A toasted cous cous salad with spinach, avocado and pink grapefruit with a pomegranate molasses dressing

February 7, 2011


Red grapefruit and avocado salad

I know. What was I thinking? It’s blowing a gale out there and I’m making salad???? Well, it’s a filling one, perfect for lunch on its own or as part of a bigger mezze style meal. This is  a  salad that will bring some very welcome sunshine to your plate. Close your eyes and you might just be somewhere else (you may have to put on music to shut out the pelting rain)……

Pink grapefruit and avocado are in season at the moment and this doesn’t actually happen when the weather’s hot unless you live in the Middle East. For us both of these are winter varieties. For the colour alone I had to put these two together and salad seemed like the obvious way to go. I also had some spinach and that seemed like a good bet but when I put the three  altogether with some olive oil, balsamic and a little honey to offset the tart of the grapefuit the result just didn’t seem quite right. Maybe on a blistering hot day in July but right here, right now……… no. First of all, despite the honey, there was still just too much bite from the grapefruit plus a bit more texture was required. What about cous cous? I love cous cous salads especially with avocado so I got to work toasting some up on the pan. Toasting the grains, if you’ve never done it, adds a lovely smokiness  to things. You just stick the cous cous on a dry pan until it starts to turn a lovely golden brown. Then turn the heat way down and add hot water (double the amount of the cous cous is the usual ratio). Stir like mad until all the water has absorbed. At this stage the grains should have plumped up nicely. If they still seem hard, stir in a little more hot water.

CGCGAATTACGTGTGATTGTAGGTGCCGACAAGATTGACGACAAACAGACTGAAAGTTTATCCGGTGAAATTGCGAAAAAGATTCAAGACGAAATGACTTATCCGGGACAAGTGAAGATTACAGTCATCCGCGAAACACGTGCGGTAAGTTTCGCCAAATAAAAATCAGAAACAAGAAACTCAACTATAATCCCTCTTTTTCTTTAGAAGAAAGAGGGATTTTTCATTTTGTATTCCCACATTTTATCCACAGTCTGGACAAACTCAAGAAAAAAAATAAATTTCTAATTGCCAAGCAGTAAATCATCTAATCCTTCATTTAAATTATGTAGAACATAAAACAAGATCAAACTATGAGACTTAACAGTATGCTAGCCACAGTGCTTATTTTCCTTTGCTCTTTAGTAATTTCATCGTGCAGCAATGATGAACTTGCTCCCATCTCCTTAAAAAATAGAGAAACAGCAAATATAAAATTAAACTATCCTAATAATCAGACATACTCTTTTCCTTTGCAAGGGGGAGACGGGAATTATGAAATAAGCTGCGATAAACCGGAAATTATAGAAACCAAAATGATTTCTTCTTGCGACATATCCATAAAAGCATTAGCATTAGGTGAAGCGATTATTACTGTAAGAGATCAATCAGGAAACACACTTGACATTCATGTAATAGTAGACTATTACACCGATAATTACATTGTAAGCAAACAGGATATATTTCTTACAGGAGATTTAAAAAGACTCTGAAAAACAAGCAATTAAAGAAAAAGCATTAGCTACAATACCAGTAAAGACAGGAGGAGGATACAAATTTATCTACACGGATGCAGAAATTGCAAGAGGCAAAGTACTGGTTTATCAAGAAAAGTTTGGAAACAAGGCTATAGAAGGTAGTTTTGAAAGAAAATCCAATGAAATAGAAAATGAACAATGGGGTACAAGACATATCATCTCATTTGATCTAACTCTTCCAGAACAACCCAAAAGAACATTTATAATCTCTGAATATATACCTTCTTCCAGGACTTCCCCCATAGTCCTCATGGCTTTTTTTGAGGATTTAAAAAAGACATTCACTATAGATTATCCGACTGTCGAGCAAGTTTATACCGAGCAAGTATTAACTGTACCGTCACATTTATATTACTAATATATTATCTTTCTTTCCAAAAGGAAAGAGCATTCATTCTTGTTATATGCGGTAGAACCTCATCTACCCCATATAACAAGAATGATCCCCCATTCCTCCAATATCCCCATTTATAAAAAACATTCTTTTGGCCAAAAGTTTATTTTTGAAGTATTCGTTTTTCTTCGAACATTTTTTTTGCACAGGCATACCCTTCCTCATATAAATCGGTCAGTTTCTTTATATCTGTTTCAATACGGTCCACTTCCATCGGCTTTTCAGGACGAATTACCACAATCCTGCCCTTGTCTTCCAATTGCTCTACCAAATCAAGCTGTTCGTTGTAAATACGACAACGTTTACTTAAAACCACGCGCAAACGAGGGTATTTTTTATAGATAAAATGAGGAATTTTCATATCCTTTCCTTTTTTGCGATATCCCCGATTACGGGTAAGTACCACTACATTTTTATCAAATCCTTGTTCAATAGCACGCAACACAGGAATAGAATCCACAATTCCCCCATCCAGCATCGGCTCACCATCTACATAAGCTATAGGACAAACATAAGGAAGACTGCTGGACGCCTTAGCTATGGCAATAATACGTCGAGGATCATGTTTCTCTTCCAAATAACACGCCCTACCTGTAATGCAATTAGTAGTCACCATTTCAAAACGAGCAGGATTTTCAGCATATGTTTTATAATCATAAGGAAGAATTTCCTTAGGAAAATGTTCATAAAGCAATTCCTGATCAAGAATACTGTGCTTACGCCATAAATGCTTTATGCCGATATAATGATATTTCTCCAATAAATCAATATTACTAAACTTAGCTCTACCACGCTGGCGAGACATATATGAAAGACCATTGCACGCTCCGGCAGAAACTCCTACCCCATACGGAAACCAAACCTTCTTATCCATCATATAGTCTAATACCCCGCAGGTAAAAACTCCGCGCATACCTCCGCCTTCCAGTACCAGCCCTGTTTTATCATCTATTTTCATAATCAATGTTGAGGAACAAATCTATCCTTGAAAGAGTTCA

Cous Cous

When the cous cous is done stir in some olive oil to stop the grains sticking together. Let it cool down then add some perfectly ripe avocado, sliced grapefruit, finely shredded spinach and then a handful of toasted pinenuts. Has to be good right?

pomegranate molasses